When it comes to investment strategies, we are all aware that past performance is no guide to future returns. But it's easy to forget that the same applies to asset classes. Most of us have rules of thumb as to the typical returns that particular markets provide. But we need to acknowledge that future returns from those assets may be very different.
Government bonds are a case in point. Over the past 20 years, UK gilts have delivered an annual average return of 6.5 per cent. The reliability of this return explains why investors tend to be comfortable with a traditional 60:40 equity/bond split in their portfolios. But the assumption that sovereign bonds will continue to provide such returns looks unsafe. In the years since the financial crisis, we have heard a great deal about a "new normal" in interest rates: that they may be lower not just for longer, but for the foreseeable future too.
The implication of this new normal is that sovereign-bond returns will be significantly subdued. Current economic circumstances are very different to those of the decades leading up to the financial crisis. Today, the Bank of England’s interest rates are still close to zero, and the yield on the 10-year gilt is around 1 per cent. So expected returns of 1 to 2 per cent are more realistic than the 6 per cent plus to which investors have been accustomed. The logical conclusion is that a portfolio’s allocation to government bonds should be very low.
Meanwhile, after the bull market in equities since the financial crisis, stock-market valuations are looking stretched. While we see the corporate sector is in reasonable financial health and we are also reasonably optimistic on the prospects for corporate earnings, our return expectations for the next few years do not match the, in some cases double-digit, returns we have seen over the past few years.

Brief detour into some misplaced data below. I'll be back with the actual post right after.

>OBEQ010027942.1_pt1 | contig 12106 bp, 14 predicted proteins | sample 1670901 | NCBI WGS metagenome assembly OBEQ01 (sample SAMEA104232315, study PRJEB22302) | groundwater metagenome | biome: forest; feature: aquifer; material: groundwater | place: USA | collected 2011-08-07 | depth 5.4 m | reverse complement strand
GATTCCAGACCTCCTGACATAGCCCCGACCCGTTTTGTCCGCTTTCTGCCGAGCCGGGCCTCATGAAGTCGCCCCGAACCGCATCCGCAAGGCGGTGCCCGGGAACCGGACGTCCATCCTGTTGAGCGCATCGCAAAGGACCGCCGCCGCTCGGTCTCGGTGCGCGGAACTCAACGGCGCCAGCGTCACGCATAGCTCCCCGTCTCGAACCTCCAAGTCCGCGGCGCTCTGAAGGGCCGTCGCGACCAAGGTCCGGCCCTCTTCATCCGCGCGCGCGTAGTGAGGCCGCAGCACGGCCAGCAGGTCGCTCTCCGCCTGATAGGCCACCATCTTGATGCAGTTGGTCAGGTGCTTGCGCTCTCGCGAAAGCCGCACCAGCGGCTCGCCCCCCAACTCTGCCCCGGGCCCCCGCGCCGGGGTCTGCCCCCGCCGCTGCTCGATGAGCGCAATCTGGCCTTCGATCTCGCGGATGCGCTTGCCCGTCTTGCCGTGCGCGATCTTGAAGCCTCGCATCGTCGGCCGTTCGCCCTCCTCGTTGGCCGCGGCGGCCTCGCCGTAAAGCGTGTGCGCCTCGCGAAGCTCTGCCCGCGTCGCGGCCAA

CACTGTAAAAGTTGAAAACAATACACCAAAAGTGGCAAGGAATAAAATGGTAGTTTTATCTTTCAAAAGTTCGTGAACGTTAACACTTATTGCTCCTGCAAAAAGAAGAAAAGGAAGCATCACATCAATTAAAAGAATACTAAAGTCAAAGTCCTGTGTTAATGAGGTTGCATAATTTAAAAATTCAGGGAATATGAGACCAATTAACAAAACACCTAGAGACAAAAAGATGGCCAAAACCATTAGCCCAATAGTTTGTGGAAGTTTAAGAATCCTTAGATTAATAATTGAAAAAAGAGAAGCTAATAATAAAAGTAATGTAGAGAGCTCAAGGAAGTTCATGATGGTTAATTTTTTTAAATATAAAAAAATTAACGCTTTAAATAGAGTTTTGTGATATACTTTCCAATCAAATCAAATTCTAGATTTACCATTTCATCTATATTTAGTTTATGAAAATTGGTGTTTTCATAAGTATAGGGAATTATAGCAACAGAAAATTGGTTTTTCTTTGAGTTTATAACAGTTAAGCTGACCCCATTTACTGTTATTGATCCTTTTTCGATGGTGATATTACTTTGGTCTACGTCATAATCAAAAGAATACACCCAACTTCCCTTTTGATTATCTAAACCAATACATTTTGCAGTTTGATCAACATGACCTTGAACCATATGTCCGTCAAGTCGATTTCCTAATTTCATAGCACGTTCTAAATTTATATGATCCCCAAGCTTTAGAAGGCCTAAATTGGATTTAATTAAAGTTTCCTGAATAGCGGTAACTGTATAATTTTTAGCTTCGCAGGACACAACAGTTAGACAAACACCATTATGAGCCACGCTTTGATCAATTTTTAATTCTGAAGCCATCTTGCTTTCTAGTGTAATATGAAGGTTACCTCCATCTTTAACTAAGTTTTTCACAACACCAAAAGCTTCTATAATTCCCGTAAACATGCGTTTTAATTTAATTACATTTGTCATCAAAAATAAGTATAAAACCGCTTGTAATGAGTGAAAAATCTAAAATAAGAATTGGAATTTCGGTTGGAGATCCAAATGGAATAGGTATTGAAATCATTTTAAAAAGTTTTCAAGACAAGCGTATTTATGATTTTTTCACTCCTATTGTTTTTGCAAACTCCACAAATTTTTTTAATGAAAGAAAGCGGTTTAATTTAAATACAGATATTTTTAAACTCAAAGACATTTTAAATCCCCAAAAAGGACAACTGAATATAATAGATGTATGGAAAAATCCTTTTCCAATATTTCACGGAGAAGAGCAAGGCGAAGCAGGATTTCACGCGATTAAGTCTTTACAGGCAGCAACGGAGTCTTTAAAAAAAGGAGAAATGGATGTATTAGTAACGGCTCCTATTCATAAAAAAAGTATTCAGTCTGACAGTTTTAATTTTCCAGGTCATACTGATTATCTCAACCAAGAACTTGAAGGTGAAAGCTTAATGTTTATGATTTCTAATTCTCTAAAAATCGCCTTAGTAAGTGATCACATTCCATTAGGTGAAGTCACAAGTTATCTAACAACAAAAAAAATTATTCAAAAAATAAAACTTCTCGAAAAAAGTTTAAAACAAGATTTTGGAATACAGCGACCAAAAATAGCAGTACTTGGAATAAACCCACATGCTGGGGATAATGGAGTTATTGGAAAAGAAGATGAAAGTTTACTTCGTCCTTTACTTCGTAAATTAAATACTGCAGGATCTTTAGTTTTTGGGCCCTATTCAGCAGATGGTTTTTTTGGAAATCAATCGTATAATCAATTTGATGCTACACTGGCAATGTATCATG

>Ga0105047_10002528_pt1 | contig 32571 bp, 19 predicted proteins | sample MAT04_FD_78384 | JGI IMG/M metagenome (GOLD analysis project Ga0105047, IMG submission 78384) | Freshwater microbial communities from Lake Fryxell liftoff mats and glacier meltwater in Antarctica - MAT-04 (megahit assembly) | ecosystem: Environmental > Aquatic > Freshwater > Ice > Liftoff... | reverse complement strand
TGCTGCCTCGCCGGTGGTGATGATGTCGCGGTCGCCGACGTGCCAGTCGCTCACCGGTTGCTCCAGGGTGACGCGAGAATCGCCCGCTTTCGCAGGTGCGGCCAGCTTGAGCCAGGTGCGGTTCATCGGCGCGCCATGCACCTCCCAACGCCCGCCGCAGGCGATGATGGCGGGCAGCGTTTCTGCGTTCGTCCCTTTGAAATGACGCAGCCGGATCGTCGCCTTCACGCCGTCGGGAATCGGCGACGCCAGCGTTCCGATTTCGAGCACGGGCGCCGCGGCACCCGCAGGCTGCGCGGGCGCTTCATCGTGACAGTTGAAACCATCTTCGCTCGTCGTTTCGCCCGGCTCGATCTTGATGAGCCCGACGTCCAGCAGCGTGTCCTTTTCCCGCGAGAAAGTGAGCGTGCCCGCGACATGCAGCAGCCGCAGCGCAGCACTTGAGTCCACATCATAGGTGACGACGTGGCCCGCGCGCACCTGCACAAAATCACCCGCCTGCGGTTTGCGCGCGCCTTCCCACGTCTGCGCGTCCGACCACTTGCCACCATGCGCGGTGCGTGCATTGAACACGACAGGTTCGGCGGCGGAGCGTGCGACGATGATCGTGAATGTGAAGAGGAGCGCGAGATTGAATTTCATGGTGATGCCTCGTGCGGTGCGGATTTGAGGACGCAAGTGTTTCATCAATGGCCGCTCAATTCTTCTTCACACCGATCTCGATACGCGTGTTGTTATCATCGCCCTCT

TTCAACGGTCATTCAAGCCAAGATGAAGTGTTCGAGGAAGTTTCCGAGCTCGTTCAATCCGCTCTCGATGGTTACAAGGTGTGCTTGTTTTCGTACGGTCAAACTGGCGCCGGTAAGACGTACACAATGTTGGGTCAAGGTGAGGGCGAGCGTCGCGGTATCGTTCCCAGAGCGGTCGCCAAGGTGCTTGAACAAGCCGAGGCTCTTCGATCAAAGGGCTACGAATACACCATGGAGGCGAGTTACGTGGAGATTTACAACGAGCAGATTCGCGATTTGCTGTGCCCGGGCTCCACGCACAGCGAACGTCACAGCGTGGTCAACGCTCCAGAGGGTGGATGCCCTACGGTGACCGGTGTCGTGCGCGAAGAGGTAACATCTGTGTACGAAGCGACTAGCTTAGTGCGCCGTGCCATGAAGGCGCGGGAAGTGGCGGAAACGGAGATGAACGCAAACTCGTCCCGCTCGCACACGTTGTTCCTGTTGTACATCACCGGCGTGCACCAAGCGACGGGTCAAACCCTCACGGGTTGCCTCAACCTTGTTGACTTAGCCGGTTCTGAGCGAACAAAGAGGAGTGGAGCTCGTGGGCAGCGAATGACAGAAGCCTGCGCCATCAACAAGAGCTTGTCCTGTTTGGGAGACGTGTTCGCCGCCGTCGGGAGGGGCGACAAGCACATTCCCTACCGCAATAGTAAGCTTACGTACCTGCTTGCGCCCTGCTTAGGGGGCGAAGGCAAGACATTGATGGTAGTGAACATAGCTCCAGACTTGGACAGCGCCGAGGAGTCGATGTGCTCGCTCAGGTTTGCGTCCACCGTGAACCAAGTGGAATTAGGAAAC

In various regions around the world we are also seeing a “touch on the brakes” in terms of monetary policy. In some cases, such as the US, this is to get interest rates to a level that we might consider normal after the years of unconventional monetary policy after the financial crisis. In other regions, such as China, it is to rein in credit growth and to get growth rates to a more sustainable level.
All these factors suggest more modest returns from equity markets. But in addition, working-age populations are shrinking and their productivity is declining. A great demographic transition is underway, with ageing populations and falling fertility rates. This is already well established not only in the West, but in large parts of East Asia too. Both South Korea and Japan have lower birth rates than China, for example, despite the one-child policy that has only just been abandoned there.
The shift is a consequence of greater wealth, longer lives and cultural change. But it is resulting in an unprecedented situation in which working-age populations in the West and much of East Asia are shrinking, or soon will be. The net result will be much slower growth in the global economy – with obvious implications for equities.
That's not to say that there aren't still opportunities in equities: the European business cycle is showing some momentum at last, and emerging markets are still relatively cheap. But with bond returns likely to be severely constrained by the "new normal" in interest rates and equities held back by subdued global growth, some of the best opportunities in the years ahead are likely to be found in alternative assets.
So what are these alternatives? We think local-currency, emerging-market debt may offer returns comparable to those from developed-market sovereign debt in the past. Emerging-market governments have learnt from the past, and their economies are now more prudently run. Attractive returns are also likely from listed infrastructure investments in roads, hospitals and wind farms.
We also think that there are considerable attractions in private markets. Forward-looking investors are becoming increasingly open to these less liquid markets, given the higher returns on offer. The trade-off between illiquidity and long-term returns has growing appeal, especially as illiquid markets are inherently less volatile.
In the years ahead, equities and bonds will still be vital to many investors’ portfolios. But traditional 60:40 equity/bond allocations are unlikely to fare well. That model worked well when government bonds produced a 6 per cent return, but it won’t work when returns are just 1 per cent. Instead, combining equities with a diversified mix of higher-return alternative assets should offer investors better outcomes in the ‘new normal’ of low rates and slowing growth.
Craig Mackenzie is a senior investment strategist at Aberdeen Asset Management